By contributing to the collage in Middlesbrough people were sharing parts of their identity and history with others, in a very public place. Some of this would be revealing for the individual, some of this would be sheltered under the wing of anonymity in the wholeness. We did of course seek permission for usage from each individual person who contributed. Their individual contributions of self portraits, portraits and comments started to become a part of a collective whole.

We had chosen to seek their expression through using the medium of a collectively produced collage because this medium carries such strong links to the way people use the internet. The nature of the internet means that we don’t have full control of what actually happens to our images; we are a part of the collective whole where images and information can be changed by others, used and added to.

The Internet and modern electronic devices allow more people greater opportunity for self-expression than in past times, in fact shared self-expression for many has now become the norm. Artists have for centuries formed self-portraits to display themselves personally as well as professionally. Now we can all share images of ourselves with a wider audience and show parts of our life story, and choose how we wish our stories to be seen. With Facebook, blogs and personal webpages we have the opportunity to express, communicate, tell the world who we are, or who we would like to be. With these media, we can choose how we form our personal identity on the internet. We form a modern day self-portraiture that we share with friends, family and the rest of the world.

In the second day of our stay in Middlesbrough, people started gathering in the station underpass to see the contributions made on the collage. Those contributing had through the photographs and selfportraits generously shared images of themselves. They had also within the collective whole self disclosed and shared information that was personal to them; this also included what they secretly look up on the net. The collage was starting to take on a life of its own, becoming something that belonged to the space. With a feeling of regret we took it down on the Sunday afternoon, our time there coming to an end. It felt as if we’d witnessed the beginning of something truly exciting that had started to snowball. We then took a fond farewell from Middlesbrough, the people there and the proud historic station building that has carried its own secrets in other times.


Digital Provocations slideshow

VOME has developed a series of digital interventions to test hypothesis about how people would engage with awareness technologies. The video above explains the approach and shares some of the outcomes of the research.

Download the full Powerpoint presentation here: Digital provocations presentation

GameCity: Adventures in Privacy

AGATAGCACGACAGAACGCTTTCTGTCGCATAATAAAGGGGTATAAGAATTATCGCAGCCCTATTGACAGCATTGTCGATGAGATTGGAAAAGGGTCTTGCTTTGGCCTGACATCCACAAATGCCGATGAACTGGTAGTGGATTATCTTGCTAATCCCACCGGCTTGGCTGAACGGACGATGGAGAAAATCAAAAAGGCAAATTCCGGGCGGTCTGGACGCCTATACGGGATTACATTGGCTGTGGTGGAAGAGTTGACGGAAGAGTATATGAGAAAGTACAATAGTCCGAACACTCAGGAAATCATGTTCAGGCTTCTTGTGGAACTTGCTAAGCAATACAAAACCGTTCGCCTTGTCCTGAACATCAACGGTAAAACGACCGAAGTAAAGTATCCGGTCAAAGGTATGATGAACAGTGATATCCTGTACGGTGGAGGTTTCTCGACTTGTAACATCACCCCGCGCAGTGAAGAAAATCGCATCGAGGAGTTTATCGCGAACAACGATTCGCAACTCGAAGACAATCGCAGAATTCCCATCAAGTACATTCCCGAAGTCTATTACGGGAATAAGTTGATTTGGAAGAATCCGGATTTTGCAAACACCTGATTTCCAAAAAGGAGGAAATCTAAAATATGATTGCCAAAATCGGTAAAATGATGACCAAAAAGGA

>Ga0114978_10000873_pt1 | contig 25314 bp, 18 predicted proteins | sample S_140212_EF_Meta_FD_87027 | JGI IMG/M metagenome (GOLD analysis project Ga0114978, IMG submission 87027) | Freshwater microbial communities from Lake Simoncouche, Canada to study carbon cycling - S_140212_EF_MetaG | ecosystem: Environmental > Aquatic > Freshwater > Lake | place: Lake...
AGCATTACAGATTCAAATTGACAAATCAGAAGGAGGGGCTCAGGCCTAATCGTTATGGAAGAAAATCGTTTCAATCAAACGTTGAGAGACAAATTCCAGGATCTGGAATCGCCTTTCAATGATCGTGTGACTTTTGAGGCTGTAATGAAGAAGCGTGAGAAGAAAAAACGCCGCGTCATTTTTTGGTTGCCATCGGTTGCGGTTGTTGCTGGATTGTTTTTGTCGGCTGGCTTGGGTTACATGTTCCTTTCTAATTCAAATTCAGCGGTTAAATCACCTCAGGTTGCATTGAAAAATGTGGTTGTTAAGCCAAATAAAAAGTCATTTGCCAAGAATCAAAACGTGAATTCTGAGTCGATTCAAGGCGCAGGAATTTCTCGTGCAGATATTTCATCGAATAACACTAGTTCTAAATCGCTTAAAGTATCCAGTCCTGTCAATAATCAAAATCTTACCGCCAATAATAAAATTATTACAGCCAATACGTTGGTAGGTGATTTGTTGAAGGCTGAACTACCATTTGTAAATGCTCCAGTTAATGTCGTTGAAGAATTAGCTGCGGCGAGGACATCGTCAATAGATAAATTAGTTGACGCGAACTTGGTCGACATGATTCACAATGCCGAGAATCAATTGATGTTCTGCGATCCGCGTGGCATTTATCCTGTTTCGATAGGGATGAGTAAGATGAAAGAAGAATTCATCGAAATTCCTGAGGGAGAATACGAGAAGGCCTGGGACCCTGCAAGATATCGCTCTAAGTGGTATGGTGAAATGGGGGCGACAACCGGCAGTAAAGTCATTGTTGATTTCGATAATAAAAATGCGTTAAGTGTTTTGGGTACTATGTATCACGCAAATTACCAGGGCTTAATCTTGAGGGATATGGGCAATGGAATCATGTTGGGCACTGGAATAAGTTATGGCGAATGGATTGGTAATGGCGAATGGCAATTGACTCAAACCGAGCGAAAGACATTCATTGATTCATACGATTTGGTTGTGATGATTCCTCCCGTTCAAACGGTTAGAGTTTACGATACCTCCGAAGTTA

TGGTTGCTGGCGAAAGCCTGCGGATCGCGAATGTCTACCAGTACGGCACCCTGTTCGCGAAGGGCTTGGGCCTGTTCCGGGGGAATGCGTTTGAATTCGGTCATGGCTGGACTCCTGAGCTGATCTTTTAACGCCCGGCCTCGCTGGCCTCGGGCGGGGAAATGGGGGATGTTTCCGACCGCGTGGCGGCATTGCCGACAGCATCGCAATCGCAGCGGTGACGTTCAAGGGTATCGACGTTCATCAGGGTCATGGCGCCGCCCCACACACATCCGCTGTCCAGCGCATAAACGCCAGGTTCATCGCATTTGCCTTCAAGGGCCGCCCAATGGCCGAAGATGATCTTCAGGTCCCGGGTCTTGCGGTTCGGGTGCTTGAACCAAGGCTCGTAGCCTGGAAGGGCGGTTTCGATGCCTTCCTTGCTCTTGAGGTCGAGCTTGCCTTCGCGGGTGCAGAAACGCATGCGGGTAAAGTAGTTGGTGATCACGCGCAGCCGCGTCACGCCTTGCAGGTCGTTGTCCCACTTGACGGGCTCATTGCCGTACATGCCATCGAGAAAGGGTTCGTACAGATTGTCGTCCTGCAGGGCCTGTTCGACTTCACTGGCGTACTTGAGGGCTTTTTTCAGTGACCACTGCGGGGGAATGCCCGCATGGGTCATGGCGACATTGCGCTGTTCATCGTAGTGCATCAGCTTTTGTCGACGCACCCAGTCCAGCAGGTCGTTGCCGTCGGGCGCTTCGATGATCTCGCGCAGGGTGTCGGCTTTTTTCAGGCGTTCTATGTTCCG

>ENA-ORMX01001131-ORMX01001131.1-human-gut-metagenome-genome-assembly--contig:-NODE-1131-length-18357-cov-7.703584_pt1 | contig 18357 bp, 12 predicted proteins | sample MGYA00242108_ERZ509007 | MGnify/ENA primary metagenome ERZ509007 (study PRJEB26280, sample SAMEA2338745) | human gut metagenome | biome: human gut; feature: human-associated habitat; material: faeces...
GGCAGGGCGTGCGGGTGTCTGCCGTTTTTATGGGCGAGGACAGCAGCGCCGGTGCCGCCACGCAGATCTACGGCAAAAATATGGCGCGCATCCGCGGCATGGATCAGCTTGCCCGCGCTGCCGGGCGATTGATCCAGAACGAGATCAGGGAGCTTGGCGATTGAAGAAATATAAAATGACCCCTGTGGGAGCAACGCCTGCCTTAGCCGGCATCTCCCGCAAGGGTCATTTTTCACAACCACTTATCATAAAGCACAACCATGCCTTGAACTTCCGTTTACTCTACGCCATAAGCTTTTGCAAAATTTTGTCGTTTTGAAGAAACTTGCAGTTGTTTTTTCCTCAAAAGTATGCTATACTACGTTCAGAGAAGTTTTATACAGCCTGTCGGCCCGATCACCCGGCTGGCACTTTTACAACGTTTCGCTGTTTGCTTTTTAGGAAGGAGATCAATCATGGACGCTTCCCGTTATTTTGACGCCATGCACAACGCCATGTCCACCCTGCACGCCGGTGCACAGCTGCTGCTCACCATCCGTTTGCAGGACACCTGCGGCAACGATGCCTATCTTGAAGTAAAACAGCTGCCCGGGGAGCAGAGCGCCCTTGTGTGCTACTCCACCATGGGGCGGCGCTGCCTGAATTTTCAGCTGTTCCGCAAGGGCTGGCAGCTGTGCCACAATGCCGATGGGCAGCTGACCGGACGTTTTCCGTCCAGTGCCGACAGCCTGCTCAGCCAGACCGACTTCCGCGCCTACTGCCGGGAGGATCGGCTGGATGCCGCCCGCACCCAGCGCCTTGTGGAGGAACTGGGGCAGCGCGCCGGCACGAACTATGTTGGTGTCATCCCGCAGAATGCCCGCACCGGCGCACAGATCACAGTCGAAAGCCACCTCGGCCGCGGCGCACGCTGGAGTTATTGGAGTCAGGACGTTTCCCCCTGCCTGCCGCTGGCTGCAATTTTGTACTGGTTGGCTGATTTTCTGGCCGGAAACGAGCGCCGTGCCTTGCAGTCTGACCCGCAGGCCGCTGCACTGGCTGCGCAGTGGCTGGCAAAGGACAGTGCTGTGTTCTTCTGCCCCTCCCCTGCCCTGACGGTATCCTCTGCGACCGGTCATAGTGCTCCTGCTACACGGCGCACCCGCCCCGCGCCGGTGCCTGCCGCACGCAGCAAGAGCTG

This October, VOME issued a challenge to a select group of gamers at GameCity – the world’s most interesting festival celebrating all things gaming. Supported by noted games for social good designers Minkette and Matt Watkins, VOME asked 8 intrepid participants to spend a couple of days designing and developing a game that promoted understanding of online privacy practices. We wanted to see what these gamers and games designers might come up with, when challenged to find a way to illustrate the research principles that helped David Barnard-Wills come up with Privacy, a card game.

Here’s a  film StrangeStorm made for us, explaining what we got up to.

25 people, 1 question: What does online privacy mean to you?

We took to the streets of Nottingham (well, installed ourselves in the main tent at GameCity) to ask people what online privacy meant to them. See what they had to say:

Music Video: Internet Saint or Online Demon?

Internet Saint or Online Demon? is a music video produced by Hudson’s Youth Project (Newham, London) in association with VOME, MasterCutz recording studio and MO-AM.

When we asked Hudson’s youth project if they would like to work on a participatory video project with us, we were expecting a talking heads documentary, looking at young people’s perspectives on online privacy. We did get one of those, but they also asked us if we could help them produce a music video. They presented us with this and we were rather impressed. Sadly, Hudson’s Youth Project closed in July 2011 due to funding cuts.

The video and the song touch upon many issues of online privacy, technology and surveillance, such as the sale of personal data, identity management, identity fraud. It emphasises the ambiguity of trying to figure out what are the best actions for young people to take in an environment of online ‘sharing’.

Athina’s Insight: A film from the What does Privacy Look Feel & Sound Like Workshop

Anthina Antoniaouis is calmly intense, holds a steady gaze and   drinks her vodka double, neat, poured over ice cubes.  She is a woman with depth, she has learned about life.  Listening intensely, she bears herself as someone who understands the seasons, the mountains, the seas, humanity and nature itself.  She is streetwise, perfectly at home in any urban setting finding her way effortlessly through winding alleys and high-rises.  Anthena is just plain cool in a chilled kind of a way.  And she produces exciting, thought provoking art.

VOME Workshop: What does Privacy Look Feel and Sound Like? Athina Antoniadou from VOME on Vimeo.

Link here read Freya’s complete thoughts on the presentation

That waiting thing/Technology and Privacy: A film from the What does Privacy Look Feel and Sound Like Workshop

In this film, Karina talks about her personal relationship with technology and how technology enables her to express aspects of her identity. The desire to express her identity hasn’t changed over the years, but technology has and with it, Karina’s ability to express and explore different aspects of who she is.

VOME Workshop: what does Privacy Look Feel and Sound Like? Karina Townsend from VOME on Vimeo.

Karina Townsend is a bit of a music geek.  As a girl, she would wait in great anticipation for her favorite music to be played on the radio.  When it came on, she would quickly push the ‘record’ button of her cassette player, capturing it on tape.  She still looks back on this time with a certain amount of nostalgia.  Karina enjoyed the waiting, and excitement of managing to capture her favorite songs.  During this time she built up quite a personal historic archive of the music played then.

I really like the idea of doing that.  –I mean, of Karina doing that.  Me?  No thanks.  The truth is, I would find the waiting part of it too hard to endure.

At the moment waiting for anything at all actually drives me nuts, bonkers, crazy, on the brink of insanity.  I’ve waited enough in my life.  Why do I have to wait, if I can do and have something here and now, instantly?

Link here to read Freya’s complete thoughts on Karina’s presentation